“if the GUP [investigating magistrate] agrees to hold hearings on the extensive evidence and rule on whether the charges can be reduced from murder to manslaughter… then some cases might be excluded on grounds of statute of limitations, and the jurisdiction of the court might be removed to a more rural district from Turin. On the other hand, the GUP could simply turn the case over to the Court of Assizes in Turin, which would then hear all the evidence and decide at the end of the trial whether to convict SS [Schmidheiny] for murder or manslaughter.

8 Global Asbestos Hegemony; Global Asbestos Crimes (February 14, 2016)

Schmidheiny has, indeed, already been tried three times for Italian asbestos crimes; he was convicted by the Turin Court (2012) and the Appeal Court (2013) of causing a permanent environmental disaster as a result of which 3,000+ Italians died. These verdicts were overturned by the Italian Supreme Court (Court of Cassation) in November 2014 due to the expiration of the statute of limitations.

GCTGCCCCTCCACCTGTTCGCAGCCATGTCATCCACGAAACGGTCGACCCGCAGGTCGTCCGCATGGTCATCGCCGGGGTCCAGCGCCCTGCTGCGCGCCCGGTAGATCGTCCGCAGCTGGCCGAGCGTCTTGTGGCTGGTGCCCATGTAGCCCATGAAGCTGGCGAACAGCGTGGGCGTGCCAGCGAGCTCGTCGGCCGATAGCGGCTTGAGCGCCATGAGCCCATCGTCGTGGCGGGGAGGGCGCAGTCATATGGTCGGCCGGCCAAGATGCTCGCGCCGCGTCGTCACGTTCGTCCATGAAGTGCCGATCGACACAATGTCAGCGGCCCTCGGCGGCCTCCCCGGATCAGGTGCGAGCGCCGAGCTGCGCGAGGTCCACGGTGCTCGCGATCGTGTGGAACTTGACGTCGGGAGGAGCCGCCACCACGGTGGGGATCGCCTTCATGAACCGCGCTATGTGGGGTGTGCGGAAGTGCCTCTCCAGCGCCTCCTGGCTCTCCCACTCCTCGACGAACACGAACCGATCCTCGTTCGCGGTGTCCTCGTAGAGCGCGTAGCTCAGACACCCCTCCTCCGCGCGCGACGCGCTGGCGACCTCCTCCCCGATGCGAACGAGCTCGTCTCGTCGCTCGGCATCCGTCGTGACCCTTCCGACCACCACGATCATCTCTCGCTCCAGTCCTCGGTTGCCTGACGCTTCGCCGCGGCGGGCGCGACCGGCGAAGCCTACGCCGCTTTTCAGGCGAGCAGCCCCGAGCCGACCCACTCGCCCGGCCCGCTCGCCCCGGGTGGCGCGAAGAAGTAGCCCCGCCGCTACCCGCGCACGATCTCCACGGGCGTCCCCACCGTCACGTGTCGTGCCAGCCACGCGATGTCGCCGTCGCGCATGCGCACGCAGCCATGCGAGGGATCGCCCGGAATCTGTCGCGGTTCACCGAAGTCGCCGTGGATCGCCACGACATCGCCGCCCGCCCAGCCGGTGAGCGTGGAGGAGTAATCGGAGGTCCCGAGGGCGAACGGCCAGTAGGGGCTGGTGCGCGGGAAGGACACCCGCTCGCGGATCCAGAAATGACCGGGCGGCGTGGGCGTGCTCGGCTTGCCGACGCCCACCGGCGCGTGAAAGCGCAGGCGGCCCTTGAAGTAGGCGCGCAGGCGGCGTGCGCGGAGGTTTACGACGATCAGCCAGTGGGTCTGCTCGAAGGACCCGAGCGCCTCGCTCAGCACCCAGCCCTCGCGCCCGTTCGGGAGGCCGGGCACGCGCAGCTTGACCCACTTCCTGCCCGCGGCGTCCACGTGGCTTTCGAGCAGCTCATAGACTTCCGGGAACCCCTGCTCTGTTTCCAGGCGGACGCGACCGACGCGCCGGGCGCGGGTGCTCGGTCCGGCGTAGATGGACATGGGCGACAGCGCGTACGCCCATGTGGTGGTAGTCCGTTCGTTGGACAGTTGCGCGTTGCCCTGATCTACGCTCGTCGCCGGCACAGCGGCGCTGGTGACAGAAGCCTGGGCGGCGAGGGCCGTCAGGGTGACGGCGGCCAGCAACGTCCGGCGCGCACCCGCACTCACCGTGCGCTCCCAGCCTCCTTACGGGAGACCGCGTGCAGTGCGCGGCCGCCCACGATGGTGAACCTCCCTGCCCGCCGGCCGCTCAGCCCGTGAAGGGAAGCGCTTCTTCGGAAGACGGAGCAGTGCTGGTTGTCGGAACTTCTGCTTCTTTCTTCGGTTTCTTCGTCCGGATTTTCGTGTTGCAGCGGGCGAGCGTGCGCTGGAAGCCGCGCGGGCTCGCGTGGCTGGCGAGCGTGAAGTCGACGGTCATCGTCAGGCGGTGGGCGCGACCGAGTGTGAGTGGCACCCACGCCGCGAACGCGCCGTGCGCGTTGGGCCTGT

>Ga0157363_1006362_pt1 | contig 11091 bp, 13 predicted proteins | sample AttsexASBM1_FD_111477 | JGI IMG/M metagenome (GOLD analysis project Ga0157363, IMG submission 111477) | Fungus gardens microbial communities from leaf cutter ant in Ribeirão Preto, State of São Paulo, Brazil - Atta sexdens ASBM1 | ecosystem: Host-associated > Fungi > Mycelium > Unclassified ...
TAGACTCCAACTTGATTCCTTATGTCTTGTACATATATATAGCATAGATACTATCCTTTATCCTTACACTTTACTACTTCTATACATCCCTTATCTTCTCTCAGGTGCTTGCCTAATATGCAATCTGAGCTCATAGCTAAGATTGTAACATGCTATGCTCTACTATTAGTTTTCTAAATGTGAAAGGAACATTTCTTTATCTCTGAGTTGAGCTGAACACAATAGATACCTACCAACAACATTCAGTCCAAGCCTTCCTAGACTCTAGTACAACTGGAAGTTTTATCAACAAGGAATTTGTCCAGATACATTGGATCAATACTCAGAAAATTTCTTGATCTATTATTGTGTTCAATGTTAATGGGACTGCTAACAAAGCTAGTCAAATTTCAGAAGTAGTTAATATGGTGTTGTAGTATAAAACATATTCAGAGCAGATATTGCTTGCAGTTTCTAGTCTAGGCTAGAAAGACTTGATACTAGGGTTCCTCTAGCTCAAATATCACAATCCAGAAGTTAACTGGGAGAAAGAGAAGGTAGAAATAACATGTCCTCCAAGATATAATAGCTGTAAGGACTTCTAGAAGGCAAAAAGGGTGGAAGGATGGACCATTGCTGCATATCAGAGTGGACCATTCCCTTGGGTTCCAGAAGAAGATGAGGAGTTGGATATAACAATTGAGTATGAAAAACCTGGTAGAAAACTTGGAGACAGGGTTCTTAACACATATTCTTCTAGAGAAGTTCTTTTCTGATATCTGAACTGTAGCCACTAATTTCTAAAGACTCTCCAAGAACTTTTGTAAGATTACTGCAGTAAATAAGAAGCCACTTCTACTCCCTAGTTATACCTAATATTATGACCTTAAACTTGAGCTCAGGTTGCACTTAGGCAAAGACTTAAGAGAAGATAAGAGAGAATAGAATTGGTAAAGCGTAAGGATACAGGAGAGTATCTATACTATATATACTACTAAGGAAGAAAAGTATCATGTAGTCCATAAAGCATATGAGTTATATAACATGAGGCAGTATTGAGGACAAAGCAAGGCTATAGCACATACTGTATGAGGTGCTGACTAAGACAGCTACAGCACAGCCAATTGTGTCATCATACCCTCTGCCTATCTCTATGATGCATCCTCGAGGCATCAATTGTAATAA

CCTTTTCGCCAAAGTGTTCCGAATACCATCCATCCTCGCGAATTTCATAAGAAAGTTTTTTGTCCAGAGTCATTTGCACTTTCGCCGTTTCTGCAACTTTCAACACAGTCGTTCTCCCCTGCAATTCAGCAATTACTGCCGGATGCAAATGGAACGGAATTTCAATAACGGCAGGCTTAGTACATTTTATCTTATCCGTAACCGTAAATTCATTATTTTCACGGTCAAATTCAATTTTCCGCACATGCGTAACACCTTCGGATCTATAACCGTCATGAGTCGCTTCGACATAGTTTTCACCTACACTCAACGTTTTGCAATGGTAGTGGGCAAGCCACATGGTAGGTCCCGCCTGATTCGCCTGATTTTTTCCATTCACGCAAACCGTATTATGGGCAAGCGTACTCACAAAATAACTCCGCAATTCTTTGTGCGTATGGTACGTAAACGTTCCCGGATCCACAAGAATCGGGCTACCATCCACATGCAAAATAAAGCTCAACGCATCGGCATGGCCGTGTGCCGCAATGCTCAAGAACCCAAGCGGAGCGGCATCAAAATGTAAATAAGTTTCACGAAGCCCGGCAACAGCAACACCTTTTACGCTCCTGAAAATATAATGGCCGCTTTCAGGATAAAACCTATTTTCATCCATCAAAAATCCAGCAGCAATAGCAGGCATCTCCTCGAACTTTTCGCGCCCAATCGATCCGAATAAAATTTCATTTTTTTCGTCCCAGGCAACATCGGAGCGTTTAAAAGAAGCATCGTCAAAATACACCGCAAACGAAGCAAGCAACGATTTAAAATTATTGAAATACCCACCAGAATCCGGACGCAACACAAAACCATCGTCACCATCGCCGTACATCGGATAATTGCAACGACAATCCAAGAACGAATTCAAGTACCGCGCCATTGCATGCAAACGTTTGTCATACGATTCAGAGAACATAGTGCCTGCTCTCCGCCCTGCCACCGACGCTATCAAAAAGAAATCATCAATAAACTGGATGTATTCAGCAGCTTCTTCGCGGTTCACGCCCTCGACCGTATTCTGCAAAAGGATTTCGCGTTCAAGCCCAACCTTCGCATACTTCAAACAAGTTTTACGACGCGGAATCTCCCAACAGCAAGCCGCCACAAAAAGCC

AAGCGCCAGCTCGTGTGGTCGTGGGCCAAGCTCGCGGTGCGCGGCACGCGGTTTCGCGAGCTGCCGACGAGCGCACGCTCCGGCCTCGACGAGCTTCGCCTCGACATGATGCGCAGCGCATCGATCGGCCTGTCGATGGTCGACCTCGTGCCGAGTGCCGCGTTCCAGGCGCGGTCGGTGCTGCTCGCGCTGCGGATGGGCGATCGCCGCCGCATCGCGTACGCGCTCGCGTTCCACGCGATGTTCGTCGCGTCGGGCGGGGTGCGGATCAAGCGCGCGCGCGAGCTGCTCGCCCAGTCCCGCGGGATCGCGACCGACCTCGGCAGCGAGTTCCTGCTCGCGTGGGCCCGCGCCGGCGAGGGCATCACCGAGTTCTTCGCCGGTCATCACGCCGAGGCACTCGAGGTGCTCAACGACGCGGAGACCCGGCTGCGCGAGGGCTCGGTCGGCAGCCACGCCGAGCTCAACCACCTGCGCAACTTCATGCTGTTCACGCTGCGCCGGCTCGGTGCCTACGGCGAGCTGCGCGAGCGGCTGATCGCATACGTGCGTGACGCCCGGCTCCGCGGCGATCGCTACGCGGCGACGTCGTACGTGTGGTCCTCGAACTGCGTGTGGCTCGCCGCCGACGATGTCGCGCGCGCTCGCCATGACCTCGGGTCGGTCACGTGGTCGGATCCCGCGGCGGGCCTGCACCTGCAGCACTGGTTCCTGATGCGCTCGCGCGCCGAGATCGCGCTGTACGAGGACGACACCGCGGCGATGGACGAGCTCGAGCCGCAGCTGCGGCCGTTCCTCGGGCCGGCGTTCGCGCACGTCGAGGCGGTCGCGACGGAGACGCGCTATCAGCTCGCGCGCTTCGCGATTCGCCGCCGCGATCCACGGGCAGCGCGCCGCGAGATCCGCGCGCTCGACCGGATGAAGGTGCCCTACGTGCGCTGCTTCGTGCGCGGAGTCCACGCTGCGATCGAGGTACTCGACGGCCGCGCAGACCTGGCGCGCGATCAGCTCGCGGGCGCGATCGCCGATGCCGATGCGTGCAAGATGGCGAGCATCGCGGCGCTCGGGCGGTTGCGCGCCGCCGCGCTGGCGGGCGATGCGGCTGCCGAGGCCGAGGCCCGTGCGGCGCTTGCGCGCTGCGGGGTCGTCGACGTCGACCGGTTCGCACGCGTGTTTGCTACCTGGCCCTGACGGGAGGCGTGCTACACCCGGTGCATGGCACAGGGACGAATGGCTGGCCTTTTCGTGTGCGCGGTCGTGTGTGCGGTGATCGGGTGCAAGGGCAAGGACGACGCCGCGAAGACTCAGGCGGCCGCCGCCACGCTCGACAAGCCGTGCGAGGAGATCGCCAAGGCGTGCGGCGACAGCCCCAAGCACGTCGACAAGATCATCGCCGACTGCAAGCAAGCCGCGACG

In the wake of that reversal, Turin Public Prosecutors Raffaele Guariniello and Gianfranco Colace accused Schmidheiny of the manslaughter of hundreds of other Italians; there is no statute of limitation for this crime.

9 LKA Blog (January 26, 2016)

Their actions succeeded in attracting the attention of the Turin public prosecutor who spent over a decade investigating their claims before initiating a lawsuit on their behalf. Every facet of this story deserves to be told.

10 LKA Blog (October 7, 2015)

Despite the known threat posed by the asbestos hazard, contaminated products continue to subvert national and regional asbestos bans. Last week, it was announced that Turin public prosecutor Raffaele Guariniello was investigating the discovery that more than 8,600 cars purchased in Italy from China’s Great Wall Motors were contaminated with asbestos-containing components; indictments are expected shortly against two Italian businessmen.1 In February this year (2015), the Australian Customs and Border Protection Service admitted it was unable to guarantee that imported Chinese goods were asbestos-free.2 Asbestos-contaminated imports from China have included plasterboard — a disaster for plasterers — gaskets, trains, mining equipment and vehicles.